From going to their owned channels (such as websites and apps) to asking followers to go to their Facebook pages and click “See First” – brands and organisations have placed trust in their followers to go out of their way to view their content.
Engaging content or nothing
Since Facebook will now prioritise content that creates meaningful interactions, your content must be genuinely engaging.
This means no more clickbait, less memes, and more thought-provoking content.
If you give your followers a reason to engage with your content, they will – don’t post just for the sake of posting.
Zuckerberg said that although there are tight-knit communities on Facebook and news that generates conversations on important issues, “passive experiences” (reading news, watching videos, reading through page updates) are still a major part of the Facebook experience.
The announcement made one thing clear: the news feed will showcase more content from pages and groups whose audiences are not only engaged, but also authentic.
It is probable the algorithm will favour content like Facebook Live as it creates the considered two-way dialogue Facebook believes is currently missing.
It does not appear that sponsored posts, or Facebook advertising, will be affected by the new algorithm.
Facebook’s advertising capabilities continue to be some of the best – if not the best – as far as social media goes.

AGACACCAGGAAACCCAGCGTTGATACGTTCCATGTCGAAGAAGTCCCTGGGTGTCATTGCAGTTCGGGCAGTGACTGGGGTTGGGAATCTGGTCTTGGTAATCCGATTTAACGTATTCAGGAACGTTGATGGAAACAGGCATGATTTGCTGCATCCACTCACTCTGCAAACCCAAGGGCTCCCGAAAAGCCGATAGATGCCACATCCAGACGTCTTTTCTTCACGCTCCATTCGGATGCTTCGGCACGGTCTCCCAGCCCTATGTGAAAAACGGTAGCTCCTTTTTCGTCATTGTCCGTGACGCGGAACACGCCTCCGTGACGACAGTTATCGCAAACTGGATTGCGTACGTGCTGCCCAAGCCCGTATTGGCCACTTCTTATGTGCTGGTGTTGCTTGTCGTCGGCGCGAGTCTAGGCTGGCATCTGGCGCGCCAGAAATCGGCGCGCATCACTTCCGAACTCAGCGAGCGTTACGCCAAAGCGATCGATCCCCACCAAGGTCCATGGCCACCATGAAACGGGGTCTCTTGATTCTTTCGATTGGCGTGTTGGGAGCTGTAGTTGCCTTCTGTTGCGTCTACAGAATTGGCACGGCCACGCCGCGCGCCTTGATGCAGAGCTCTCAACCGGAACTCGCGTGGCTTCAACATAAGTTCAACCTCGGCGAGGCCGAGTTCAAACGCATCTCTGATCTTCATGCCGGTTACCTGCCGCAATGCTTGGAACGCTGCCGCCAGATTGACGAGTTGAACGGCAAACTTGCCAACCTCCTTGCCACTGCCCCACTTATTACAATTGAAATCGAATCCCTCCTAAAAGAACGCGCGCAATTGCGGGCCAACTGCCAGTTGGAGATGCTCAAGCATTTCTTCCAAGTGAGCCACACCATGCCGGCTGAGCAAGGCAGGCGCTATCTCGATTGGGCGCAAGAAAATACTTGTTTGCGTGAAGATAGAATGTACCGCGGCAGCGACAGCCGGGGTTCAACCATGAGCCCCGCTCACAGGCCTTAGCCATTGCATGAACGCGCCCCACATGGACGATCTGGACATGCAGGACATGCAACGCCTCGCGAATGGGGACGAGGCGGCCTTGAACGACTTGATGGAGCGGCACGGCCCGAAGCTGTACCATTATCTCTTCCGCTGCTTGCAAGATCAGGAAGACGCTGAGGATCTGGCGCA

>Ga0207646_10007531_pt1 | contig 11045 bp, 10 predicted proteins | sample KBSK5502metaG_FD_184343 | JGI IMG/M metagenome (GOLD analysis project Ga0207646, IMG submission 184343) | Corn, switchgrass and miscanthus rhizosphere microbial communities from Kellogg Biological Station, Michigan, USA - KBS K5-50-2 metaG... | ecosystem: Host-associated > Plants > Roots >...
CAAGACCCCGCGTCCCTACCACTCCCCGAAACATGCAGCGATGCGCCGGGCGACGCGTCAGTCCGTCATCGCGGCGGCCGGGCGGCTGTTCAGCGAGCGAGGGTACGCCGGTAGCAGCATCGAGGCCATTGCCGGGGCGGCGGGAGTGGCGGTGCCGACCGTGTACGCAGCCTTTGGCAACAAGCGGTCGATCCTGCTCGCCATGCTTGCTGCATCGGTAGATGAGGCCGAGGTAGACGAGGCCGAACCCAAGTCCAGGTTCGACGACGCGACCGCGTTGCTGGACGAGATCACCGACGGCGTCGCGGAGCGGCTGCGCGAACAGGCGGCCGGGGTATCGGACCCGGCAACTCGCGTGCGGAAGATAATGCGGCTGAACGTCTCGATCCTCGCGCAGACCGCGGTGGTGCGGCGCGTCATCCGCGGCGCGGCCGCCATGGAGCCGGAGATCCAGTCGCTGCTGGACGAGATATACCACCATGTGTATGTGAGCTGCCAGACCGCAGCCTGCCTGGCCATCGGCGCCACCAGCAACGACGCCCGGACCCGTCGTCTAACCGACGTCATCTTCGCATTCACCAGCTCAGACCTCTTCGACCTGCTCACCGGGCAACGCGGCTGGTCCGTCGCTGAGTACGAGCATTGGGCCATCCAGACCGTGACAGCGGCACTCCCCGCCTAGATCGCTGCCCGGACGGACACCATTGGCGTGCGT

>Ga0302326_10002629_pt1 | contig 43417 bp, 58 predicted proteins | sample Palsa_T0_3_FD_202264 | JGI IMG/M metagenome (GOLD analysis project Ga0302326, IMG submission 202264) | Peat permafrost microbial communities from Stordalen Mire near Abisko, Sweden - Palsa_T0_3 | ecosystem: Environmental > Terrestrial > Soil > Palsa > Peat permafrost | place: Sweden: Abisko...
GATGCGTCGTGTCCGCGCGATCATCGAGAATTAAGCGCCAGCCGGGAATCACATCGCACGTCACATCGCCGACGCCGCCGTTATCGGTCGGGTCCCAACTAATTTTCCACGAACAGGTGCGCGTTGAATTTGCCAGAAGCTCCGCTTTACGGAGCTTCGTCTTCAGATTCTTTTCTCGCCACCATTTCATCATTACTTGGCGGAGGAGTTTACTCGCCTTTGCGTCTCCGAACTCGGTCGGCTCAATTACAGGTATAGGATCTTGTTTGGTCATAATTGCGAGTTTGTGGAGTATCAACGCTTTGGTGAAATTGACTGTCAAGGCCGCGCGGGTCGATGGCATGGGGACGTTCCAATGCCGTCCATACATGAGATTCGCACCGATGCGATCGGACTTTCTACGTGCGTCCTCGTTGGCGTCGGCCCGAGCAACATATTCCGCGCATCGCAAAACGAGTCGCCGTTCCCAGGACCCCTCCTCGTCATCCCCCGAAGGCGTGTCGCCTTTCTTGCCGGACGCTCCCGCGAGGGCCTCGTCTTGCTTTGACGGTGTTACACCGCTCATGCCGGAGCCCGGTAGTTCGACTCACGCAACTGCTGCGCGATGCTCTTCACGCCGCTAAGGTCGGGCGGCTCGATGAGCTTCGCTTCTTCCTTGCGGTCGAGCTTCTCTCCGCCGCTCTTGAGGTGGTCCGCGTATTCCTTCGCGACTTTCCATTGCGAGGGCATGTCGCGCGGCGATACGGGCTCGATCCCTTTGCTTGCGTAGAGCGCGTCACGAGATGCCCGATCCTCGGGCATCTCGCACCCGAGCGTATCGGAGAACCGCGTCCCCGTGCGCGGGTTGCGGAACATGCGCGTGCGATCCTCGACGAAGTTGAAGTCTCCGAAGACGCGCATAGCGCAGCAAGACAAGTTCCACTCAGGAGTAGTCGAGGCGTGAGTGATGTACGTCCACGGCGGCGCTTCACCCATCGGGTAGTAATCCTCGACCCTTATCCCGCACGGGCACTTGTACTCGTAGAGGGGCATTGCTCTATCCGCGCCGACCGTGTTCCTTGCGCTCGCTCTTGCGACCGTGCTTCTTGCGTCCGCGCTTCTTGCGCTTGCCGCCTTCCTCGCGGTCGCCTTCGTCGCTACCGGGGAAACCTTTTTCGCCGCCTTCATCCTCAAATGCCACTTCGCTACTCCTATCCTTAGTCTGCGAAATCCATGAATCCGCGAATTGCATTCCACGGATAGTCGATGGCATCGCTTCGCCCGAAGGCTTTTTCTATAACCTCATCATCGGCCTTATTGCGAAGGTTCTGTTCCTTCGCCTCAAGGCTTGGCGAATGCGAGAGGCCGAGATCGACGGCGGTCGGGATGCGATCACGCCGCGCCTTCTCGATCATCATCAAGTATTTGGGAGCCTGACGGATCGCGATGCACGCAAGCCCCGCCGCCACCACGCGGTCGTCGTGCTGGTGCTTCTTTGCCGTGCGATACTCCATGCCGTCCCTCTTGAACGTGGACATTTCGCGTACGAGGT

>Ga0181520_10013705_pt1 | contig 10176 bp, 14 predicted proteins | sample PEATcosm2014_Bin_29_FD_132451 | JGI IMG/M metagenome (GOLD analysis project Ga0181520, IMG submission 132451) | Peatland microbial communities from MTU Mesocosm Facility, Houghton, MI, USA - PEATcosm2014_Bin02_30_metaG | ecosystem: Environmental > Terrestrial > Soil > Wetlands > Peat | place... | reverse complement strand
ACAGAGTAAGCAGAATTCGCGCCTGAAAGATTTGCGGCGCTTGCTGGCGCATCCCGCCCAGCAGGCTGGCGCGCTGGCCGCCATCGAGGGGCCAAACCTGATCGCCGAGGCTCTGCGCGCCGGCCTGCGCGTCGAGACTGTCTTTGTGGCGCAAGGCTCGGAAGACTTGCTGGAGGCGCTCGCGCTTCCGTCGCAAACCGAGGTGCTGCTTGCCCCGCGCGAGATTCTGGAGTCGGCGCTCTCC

Paid content could be one of the most successful ways to get into people’s news feeds, and having a considered and highly targeted Facebook advertising strategy will be essential.
If you need help with your social media strategy, please get in touch.
By Tim Mantiri
Prime Minister Malcolm Turnbull today announced a reshuffle of his cabinet - promoting five new faces to the Government’s principal decision making body.
Newly elected Nationals Deputy Leader Bridget McKenzie moves from the backbench into the ministry and cabinet as the Minister for Sport, Rural Health and Regional communications. She replaced former Senator Fiona Nash as deputy leader of the Nationals following Nash’s resignation from Parliament on account of her status as a dual British citizen.
Liberals Michael Kennan and Dan Tehan move from the outer ministry into cabinet, with Keenan taking on the Human Services portfolio and Tehan replacing Christian Porter as Social Services Minister.
Porter gets Attorney General as George Brandis resigns from the ministry and Senate to take on the role of Australia’s High Commissioner to the United Kingdom.